It was recently reported that the owner of one of the LitigationSpy’s favourite London-based restaurants ‘Pho’ (Pho Holdings Limited), contacted a small Vietnamese restaurant in Brockley named ‘Mo Pho’ requiring them to change their name. Pho Holdings, who own the trademarks to ‘Pho’, ‘PHOCAFE’ and ‘PHO TO GO’ were accusing of using bullying tactics to force Mo Pho to change their name and stop what they believed was a trademark infringement.
Responding to their critics, the founders of Pho Holdings, Stephen and Juliette Wall took to Twitter to explain their position:
“With plans to grow over the next few years, it’s important to us to maintain the trust of our customers, as well as to protect our name. While we regret that asking other restaurants to change their name is part of the process, we are not, and we would not, ask anyone to shut down, stop operating or change their menu. We’re following IP law to protect our brand, which means we have to ask all restaurants, large and small, to refrain from using the trade mark Pho in their name. And [sic] with what we think is a fair amount of time to rename, we know the country’s independent Vietnamese restaurants will continue to do well and serve their local communities.”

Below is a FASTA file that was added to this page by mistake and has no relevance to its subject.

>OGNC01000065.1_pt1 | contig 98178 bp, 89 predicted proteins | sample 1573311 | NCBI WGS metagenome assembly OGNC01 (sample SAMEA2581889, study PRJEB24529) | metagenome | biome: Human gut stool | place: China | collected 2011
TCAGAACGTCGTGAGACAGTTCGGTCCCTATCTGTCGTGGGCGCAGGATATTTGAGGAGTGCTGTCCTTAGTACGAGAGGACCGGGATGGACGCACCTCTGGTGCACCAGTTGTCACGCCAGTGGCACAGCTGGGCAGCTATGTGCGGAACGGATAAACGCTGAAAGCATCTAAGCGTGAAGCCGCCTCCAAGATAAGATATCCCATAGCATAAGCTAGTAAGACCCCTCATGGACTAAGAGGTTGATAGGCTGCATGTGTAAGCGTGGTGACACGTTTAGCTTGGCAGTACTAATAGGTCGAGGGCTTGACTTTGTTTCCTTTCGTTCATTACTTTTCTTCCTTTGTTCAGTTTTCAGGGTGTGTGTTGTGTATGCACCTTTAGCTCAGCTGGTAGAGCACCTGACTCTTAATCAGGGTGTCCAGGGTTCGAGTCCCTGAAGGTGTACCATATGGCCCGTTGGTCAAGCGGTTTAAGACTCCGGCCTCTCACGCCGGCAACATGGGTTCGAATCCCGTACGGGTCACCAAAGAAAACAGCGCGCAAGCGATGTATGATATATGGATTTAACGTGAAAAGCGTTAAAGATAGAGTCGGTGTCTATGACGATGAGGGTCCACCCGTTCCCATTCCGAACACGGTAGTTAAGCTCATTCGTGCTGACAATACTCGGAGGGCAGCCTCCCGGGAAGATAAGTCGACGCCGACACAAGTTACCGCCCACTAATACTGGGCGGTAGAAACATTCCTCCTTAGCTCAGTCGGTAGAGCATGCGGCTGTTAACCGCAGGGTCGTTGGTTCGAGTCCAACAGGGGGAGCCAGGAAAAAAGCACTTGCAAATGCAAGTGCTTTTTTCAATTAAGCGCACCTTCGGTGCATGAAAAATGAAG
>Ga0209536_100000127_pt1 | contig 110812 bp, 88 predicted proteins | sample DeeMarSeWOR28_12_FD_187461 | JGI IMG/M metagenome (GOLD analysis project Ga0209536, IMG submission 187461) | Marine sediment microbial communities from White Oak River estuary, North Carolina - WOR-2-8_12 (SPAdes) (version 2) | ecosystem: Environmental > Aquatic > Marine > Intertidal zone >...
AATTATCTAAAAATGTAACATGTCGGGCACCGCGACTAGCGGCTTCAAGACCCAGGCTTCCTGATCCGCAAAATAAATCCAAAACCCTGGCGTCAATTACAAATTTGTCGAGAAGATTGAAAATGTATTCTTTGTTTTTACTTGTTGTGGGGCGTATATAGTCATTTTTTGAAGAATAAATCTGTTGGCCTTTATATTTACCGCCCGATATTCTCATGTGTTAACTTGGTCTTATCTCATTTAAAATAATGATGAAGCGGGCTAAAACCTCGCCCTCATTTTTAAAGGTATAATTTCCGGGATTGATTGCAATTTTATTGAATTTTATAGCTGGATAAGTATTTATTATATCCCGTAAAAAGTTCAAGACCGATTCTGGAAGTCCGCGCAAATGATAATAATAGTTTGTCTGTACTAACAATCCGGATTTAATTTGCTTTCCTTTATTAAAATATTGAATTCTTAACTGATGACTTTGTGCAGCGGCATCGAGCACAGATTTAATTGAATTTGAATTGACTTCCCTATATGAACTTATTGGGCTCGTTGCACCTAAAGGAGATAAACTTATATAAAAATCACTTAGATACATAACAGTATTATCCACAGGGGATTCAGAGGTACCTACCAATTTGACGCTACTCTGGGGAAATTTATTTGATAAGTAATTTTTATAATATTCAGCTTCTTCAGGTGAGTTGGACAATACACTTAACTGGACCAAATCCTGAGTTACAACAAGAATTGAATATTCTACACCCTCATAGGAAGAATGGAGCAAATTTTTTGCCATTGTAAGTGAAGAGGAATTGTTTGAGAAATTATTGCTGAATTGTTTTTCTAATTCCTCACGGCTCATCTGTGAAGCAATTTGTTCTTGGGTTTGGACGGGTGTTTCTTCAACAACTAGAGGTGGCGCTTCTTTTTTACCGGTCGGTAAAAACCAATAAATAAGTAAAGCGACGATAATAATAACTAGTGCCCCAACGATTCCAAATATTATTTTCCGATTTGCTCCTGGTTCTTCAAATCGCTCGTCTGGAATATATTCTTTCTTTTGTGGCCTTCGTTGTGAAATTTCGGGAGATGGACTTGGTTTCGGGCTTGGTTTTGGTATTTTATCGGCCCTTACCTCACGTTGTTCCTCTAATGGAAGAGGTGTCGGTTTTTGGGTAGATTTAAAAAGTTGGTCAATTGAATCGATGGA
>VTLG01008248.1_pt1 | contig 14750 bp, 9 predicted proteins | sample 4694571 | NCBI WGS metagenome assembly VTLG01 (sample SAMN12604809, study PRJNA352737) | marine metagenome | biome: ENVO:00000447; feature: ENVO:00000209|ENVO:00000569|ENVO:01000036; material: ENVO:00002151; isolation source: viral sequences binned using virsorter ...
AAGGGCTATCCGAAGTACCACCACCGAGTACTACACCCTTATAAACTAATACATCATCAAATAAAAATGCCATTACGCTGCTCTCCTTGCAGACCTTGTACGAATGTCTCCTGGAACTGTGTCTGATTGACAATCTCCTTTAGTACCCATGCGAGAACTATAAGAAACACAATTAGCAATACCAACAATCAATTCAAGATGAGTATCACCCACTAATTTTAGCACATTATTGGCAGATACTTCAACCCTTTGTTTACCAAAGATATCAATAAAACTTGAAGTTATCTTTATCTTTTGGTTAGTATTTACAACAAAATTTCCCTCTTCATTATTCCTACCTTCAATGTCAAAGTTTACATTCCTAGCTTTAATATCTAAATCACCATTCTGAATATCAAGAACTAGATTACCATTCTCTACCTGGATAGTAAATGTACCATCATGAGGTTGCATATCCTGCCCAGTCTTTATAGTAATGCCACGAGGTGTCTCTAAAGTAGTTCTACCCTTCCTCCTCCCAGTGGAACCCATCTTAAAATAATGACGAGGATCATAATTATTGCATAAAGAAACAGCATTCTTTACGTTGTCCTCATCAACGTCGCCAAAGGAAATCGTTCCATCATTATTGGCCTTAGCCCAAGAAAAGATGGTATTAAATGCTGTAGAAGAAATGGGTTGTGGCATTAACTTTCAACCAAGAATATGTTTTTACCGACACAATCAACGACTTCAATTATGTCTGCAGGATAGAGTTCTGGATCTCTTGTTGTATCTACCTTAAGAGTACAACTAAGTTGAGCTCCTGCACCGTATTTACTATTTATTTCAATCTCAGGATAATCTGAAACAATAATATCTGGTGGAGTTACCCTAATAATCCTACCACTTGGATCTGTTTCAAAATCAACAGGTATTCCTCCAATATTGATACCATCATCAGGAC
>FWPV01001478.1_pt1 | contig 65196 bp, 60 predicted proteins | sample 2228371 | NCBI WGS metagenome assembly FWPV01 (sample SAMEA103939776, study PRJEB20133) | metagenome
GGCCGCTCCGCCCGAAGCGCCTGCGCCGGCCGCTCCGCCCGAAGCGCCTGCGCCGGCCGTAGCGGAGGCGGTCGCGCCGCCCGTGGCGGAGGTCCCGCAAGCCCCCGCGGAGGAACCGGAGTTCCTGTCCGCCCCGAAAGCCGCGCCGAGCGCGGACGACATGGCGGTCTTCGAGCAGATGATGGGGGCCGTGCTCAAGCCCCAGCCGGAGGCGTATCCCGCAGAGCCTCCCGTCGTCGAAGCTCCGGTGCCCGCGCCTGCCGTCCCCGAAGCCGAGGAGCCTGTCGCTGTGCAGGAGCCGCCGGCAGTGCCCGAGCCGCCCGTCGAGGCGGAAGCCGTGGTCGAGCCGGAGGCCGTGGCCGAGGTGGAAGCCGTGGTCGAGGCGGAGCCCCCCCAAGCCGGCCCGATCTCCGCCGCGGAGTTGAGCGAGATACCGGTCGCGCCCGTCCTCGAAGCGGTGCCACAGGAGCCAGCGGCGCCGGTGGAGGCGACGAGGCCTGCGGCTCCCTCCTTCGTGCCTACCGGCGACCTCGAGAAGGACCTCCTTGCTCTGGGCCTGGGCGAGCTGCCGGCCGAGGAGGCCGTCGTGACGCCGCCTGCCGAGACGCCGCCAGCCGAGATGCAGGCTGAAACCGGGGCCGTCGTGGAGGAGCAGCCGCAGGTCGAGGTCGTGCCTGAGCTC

However, shortly after a Twitter backlash ensued, it was announced that Pho Holdings had decided not to pursue the matter any further and the company released a follow-up statement via Twitter:
“After much deliberation 2day [sic] we’ve decided to go against the legal advice we received which followed an attack by a US chain on our company. Whilst all we want 2 [sic] do is protect our brand/business, we fully understand the sentiment, & will not pursue action against MoPho-sorry guys [sic].”
Despite the fact that this particular story has been resolved without any need for legal proceedings, the LitigationSpy has been left with the dilemma of whether a company should be able to trademark the name of a national dish?
Over to you readers.